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TGen, Karmanos Lead $6M Melanoma Project

By a GenomeWeb staff reporter

NEW YORK (GenomeWeb News) – The Translational Genomics Research Institute said today that it will partner with the Barbara Ann Karmanos Cancer Institute and several other partners in a $6 million study that will use genomics and other approaches to aid in the development of skin cancer therapies.

Funded by Stand up to Cancer (SU2C) and the Melanoma Research Alliance (MRA), the three-year SU2C-MRA Melanoma Dream Team Translational Cancer Research collaboration will seek to accelerate potential treatments for BRAF wild-type melanoma, which has few treatments.

TGen President and Research Director Jeffrey Trent, one of the project's leaders, will supervise genomic sequencing to support the project, TGen said.

"We hope to use this unique multi-stage clinical investigation to define new treatments that will produce benefits for metastatic melanoma patients, based on extensive genomic profiling," Patricia LoRusso, another project leader and director of the Eisenberg Center for Experimental Therapeutics at Karmanos, said in a statement. "We have great scientists and clinicians from across the nation who will join forces on this."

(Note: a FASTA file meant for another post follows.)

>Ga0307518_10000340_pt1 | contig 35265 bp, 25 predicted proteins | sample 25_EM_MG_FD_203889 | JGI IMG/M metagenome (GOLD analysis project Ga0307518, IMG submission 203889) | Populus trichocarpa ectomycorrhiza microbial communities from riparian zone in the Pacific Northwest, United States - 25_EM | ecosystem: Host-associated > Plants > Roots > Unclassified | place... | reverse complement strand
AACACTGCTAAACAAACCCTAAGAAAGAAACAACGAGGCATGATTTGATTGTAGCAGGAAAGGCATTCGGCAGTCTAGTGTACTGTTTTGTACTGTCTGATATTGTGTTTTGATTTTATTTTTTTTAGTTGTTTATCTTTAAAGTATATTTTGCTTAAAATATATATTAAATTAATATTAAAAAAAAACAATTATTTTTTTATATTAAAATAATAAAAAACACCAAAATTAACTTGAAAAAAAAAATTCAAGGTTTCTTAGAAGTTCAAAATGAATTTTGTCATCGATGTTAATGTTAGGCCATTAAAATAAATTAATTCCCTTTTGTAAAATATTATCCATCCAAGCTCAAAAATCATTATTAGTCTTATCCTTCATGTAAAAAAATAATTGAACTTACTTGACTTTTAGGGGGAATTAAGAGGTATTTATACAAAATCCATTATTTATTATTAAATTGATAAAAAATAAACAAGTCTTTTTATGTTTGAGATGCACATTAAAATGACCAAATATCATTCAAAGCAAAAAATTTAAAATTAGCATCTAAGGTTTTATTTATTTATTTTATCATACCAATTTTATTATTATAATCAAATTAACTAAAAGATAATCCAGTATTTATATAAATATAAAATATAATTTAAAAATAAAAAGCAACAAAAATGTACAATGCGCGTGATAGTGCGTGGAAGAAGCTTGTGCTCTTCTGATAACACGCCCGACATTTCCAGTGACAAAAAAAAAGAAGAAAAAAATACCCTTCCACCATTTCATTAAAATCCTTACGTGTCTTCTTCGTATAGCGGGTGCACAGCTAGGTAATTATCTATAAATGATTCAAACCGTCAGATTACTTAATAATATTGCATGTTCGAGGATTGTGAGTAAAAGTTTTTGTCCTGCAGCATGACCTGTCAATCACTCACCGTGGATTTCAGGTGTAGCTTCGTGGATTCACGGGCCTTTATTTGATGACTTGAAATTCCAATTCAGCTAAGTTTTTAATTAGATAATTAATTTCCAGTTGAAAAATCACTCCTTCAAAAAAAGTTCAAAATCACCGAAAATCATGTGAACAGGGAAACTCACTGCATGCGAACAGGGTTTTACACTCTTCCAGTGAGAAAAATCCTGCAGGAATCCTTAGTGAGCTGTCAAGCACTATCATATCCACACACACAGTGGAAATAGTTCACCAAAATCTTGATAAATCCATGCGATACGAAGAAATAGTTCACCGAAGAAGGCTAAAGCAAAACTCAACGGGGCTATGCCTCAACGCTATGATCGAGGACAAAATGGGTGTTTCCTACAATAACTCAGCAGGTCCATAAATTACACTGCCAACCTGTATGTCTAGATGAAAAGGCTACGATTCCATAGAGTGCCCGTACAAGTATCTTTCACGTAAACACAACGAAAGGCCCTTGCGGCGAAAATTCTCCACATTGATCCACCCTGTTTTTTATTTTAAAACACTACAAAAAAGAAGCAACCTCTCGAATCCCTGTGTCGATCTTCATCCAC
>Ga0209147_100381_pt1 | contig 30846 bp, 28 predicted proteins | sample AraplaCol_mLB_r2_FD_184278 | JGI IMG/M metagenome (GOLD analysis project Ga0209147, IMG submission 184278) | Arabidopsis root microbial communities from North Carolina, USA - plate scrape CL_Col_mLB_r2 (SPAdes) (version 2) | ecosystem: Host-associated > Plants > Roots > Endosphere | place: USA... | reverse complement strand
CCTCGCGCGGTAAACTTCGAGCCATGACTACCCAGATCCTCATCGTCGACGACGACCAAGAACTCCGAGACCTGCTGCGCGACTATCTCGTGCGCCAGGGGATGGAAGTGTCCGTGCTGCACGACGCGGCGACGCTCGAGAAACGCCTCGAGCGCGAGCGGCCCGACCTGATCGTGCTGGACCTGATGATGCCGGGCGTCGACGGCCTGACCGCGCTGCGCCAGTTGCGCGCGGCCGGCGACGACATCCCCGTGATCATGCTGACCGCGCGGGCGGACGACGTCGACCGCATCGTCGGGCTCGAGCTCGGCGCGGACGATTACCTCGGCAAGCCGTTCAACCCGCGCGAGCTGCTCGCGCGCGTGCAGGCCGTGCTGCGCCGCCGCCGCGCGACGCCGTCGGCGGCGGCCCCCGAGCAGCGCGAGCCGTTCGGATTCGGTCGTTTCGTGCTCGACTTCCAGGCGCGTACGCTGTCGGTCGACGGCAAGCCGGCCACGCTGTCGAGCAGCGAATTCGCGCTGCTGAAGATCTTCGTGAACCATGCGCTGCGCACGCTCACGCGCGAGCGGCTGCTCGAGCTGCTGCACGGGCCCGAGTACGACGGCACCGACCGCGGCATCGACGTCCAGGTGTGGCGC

LoRusso will supervise patient selection, tissue sample handling, and clinical trials research on the project, which will involve around 150 patients.

Other collaborators on the project include Mayo Clinic; the Biodesign Institute at Arizona State University; the Van Andel Research Institute; Michigan State University; Scripps Research Institute; Sanford-Burnham Medical Research Institute; Memorial Sloan-Kettering Cancer Center; Vanderbilt University; Johns Hopkins University; the University of California Santa Cruz; Scottsdale Healthcare; the National Cancer Institute; and the Queensland Institute for Medical Research.

"Our expertise in cell-based assays and proteomics hold promise for making new discoveries to advance our understanding of molecularly guided melanoma therapies and ultimately improve patient outcomes," said Deirdre Meldrum, director of the Biodesign Institute's Center for Biosignatures Discovery Automation.

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